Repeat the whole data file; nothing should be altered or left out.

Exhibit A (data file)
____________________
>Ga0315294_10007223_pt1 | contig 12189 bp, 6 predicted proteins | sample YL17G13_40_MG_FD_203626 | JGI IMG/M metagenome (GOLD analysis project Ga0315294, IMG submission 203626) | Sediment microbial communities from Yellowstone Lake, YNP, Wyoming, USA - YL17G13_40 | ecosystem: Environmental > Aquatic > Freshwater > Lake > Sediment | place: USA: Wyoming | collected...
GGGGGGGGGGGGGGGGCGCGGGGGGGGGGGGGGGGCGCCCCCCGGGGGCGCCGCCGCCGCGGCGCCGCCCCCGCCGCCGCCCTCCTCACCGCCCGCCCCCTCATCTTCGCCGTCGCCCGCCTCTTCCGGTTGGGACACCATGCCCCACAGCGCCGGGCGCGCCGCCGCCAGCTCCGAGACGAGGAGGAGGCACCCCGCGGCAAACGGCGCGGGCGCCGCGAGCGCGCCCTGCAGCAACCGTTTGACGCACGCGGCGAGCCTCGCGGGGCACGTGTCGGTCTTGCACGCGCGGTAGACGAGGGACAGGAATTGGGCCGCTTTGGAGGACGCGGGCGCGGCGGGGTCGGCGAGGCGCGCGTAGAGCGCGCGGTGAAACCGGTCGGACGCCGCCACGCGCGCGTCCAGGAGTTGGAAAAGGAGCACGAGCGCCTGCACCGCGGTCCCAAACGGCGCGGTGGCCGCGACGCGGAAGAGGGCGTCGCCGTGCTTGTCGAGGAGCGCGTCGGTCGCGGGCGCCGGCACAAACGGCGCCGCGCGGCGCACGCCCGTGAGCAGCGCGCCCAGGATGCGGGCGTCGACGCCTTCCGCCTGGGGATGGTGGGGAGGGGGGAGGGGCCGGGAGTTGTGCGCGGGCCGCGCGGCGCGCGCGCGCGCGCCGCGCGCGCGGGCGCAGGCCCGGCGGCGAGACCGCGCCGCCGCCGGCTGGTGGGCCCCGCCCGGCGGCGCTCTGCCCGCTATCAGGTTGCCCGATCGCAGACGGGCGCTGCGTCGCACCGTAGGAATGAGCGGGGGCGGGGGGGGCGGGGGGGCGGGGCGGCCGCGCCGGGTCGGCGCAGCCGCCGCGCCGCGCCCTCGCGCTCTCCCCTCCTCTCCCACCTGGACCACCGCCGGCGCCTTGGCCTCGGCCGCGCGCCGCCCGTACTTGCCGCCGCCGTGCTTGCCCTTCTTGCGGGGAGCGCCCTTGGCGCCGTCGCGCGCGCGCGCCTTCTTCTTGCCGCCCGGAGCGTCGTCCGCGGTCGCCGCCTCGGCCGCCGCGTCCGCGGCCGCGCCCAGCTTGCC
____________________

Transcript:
>Ga0315294_10007223_pt1 | contig 12189 bp, 6 predicted proteins | sample YL17G13_40_MG_FD_203626 | JGI IMG/M metagenome (GOLD analysis project Ga0315294, IMG submission 203626) | Sediment microbial communities from Yellowstone Lake, YNP, Wyoming, USA - YL17G13_40 | ecosystem: Environmental > Aquatic > Freshwater > Lake > Sediment | place: USA: Wyoming | collected...
GGGGGGGGGGGGGGGGCGCGGGGGGGGGGGGGGGGCGCCCCCCGGGGGCGCCGCCGCCGCGGCGCCGCCCCCGCCGCCGCCCTCCTCACCGCCCGCCCCCTCATCTTCGCCGTCGCCCGCCTCTTCCGGTTGGGACACCATGCCCCACAGCGCCGGGCGCGCCGCCGCCAGCTCCGAGACGAGGAGGAGGCACCCCGCGGCAAACGGCGCGGGCGCCGCGAGCGCGCCCTGCAGCAACCGTTTGACGCACGCGGCGAGCCTCGCGGGGCACGTGTCGGTCTTGCACGCGCGGTAGACGAGGGACAGGAATTGGGCCGCTTTGGAGGACGCGGGCGCGGCGGGGTCGGCGAGGCGCGCGTAGAGCGCGCGGTGAAACCGGTCGGACGCCGCCACGCGCGCGTCCAGGAGTTGGAAAAGGAGCACGAGCGCCTGCACCGCGGTCCCAAACGGCGCGGTGGCCGCGACGCGGAAGAGGGCGTCGCCGTGCTTGTCGAGGAGCGCGTCGGTCGCGGGCGCCGGCACAAACGGCGCCGCGCGGCGCACGCCCGTGAGCAGCGCGCCCAGGATGCGGGCGTCGACGCCTTCCGCCTGGGGATGGTGGGGAGGGGGGAGGGGCCGGGAGTTGTGCGCGGGCCGCGCGGCGCGCGCGCGCGCGCCGCGCGCGCGGGCGCAGGCCCGGCGGCGAGACCGCGCCGCCGCCGGCTGGTGGGCCCCGCCCGGCGGCGCTCTGCCCGCTATCAGGTTGCCCGATCGCAGACGGGCGCTGCGTCGCACCGTAGGAATGAGCGGGGGCGGGGGGGGCGGGGGGGCGGGGCGGCCGCGCCGGGTCGGCGCAGCCGCCGCGCCGCGCCCTCGCGCTCTCCCCTCCTCTCCCACCTGGACCACCGCCGGCGCCTTGGCCTCGGCCGCGCGCCGCCCGTACTTGCCGCCGCCGTGCTTGCCCTTCTTGCGGGGAGCGCCCTTGGCGCCGTCGCGCGCGCGCGCCTTCTTCTTGCCGCCCGGAGCGTCGTCCGCGGTCGCCGCCTCGGCCGCCGCGTCCGCGGCCGCGCCCAGCTTGCC